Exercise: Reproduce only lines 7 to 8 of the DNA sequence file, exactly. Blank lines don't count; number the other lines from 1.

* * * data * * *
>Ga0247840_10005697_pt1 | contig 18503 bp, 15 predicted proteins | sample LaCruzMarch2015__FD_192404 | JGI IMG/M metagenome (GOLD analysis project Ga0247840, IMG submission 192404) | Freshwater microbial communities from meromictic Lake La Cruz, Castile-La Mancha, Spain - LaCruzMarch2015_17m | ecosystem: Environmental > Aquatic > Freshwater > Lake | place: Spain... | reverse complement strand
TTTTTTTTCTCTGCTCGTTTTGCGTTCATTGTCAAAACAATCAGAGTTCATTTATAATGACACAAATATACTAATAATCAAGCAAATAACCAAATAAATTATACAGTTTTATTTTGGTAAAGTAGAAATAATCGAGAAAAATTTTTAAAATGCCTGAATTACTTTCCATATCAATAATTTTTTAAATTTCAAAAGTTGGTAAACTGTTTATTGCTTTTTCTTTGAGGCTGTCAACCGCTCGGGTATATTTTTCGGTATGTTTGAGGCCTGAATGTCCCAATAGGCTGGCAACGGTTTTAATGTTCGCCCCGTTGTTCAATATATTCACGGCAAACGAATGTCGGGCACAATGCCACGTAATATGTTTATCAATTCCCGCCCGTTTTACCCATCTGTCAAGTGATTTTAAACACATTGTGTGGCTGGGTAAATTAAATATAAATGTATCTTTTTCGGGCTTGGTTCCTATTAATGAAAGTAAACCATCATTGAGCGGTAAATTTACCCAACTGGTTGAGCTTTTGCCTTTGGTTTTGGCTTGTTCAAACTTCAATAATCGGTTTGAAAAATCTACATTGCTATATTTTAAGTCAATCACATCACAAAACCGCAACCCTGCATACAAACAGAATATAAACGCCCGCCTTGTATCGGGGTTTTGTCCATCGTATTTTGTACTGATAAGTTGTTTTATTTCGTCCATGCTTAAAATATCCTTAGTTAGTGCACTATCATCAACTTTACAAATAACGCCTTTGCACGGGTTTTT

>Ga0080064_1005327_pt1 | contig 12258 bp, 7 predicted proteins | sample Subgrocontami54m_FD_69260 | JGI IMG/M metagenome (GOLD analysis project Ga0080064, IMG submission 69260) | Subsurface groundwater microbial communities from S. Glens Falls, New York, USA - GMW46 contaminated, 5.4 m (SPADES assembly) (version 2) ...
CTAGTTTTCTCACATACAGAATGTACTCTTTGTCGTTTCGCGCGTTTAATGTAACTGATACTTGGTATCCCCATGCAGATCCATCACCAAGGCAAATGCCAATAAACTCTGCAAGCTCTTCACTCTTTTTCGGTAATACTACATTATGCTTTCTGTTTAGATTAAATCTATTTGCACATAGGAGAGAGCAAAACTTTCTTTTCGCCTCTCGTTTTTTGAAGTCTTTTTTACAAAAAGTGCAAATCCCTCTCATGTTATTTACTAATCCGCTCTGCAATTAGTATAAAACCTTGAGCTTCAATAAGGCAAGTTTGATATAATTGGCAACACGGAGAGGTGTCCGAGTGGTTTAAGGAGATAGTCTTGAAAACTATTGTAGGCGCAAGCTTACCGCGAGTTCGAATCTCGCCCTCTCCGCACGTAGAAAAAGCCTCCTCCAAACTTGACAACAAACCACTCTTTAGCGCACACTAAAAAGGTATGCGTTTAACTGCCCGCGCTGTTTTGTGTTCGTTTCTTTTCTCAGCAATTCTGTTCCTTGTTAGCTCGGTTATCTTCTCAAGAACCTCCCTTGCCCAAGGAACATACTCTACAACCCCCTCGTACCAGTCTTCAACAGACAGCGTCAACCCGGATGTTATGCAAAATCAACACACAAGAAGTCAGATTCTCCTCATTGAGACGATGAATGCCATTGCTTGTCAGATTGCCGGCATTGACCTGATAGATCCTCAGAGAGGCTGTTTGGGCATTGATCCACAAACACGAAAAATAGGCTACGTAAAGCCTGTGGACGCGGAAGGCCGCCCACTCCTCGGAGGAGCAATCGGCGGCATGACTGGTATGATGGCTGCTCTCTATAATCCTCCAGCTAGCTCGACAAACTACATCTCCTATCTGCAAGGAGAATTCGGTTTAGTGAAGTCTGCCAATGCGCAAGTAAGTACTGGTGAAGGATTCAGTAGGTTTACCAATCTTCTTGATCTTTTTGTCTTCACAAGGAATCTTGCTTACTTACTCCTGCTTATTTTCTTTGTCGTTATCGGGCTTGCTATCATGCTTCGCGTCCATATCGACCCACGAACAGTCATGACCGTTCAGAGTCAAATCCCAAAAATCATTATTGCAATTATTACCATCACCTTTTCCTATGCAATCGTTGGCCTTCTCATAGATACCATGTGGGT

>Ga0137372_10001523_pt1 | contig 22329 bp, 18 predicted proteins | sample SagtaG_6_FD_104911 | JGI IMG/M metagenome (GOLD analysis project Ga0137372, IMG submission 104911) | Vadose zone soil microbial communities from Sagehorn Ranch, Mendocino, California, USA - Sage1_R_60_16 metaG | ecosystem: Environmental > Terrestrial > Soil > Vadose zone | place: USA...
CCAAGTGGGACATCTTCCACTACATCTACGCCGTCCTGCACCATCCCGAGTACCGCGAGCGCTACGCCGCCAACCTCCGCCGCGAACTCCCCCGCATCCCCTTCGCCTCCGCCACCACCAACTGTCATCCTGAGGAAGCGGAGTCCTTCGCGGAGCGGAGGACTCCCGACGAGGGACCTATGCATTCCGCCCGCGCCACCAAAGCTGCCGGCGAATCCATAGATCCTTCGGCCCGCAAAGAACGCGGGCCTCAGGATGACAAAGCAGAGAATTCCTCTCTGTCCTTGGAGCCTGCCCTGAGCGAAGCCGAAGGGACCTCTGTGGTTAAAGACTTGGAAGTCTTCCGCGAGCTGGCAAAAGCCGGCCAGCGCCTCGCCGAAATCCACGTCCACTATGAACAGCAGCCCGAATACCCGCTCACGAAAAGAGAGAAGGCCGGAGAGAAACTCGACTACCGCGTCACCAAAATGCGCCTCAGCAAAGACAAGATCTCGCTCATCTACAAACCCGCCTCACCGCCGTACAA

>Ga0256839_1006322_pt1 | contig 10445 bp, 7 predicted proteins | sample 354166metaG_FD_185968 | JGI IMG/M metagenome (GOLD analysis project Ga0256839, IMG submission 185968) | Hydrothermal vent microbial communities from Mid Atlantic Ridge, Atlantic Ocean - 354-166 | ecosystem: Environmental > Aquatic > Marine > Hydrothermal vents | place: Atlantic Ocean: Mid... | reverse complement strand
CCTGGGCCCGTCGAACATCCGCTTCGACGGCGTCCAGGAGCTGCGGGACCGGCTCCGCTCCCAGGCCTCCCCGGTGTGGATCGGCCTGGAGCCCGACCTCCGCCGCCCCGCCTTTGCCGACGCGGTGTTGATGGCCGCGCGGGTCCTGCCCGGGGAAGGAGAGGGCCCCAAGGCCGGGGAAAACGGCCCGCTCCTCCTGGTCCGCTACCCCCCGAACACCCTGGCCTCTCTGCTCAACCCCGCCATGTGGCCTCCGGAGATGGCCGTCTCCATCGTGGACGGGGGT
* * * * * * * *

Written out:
>Ga0256839_1006322_pt1 | contig 10445 bp, 7 predicted proteins | sample 354166metaG_FD_185968 | JGI IMG/M metagenome (GOLD analysis project Ga0256839, IMG submission 185968) | Hydrothermal vent microbial communities from Mid Atlantic Ridge, Atlantic Ocean - 354-166 | ecosystem: Environmental > Aquatic > Marine > Hydrothermal vents | place: Atlantic Ocean: Mid... | reverse complement strand
CCTGGGCCCGTCGAACATCCGCTTCGACGGCGTCCAGGAGCTGCGGGACCGGCTCCGCTCCCAGGCCTCCCCGGTGTGGATCGGCCTGGAGCCCGACCTCCGCCGCCCCGCCTTTGCCGACGCGGTGTTGATGGCCGCGCGGGTCCTGCCCGGGGAAGGAGAGGGCCCCAAGGCCGGGGAAAACGGCCCGCTCCTCCTGGTCCGCTACCCCCCGAACACCCTGGCCTCTCTGCTCAACCCCGCCATGTGGCCTCCGGAGATGGCCGTCTCCATCGTGGACGGGGGT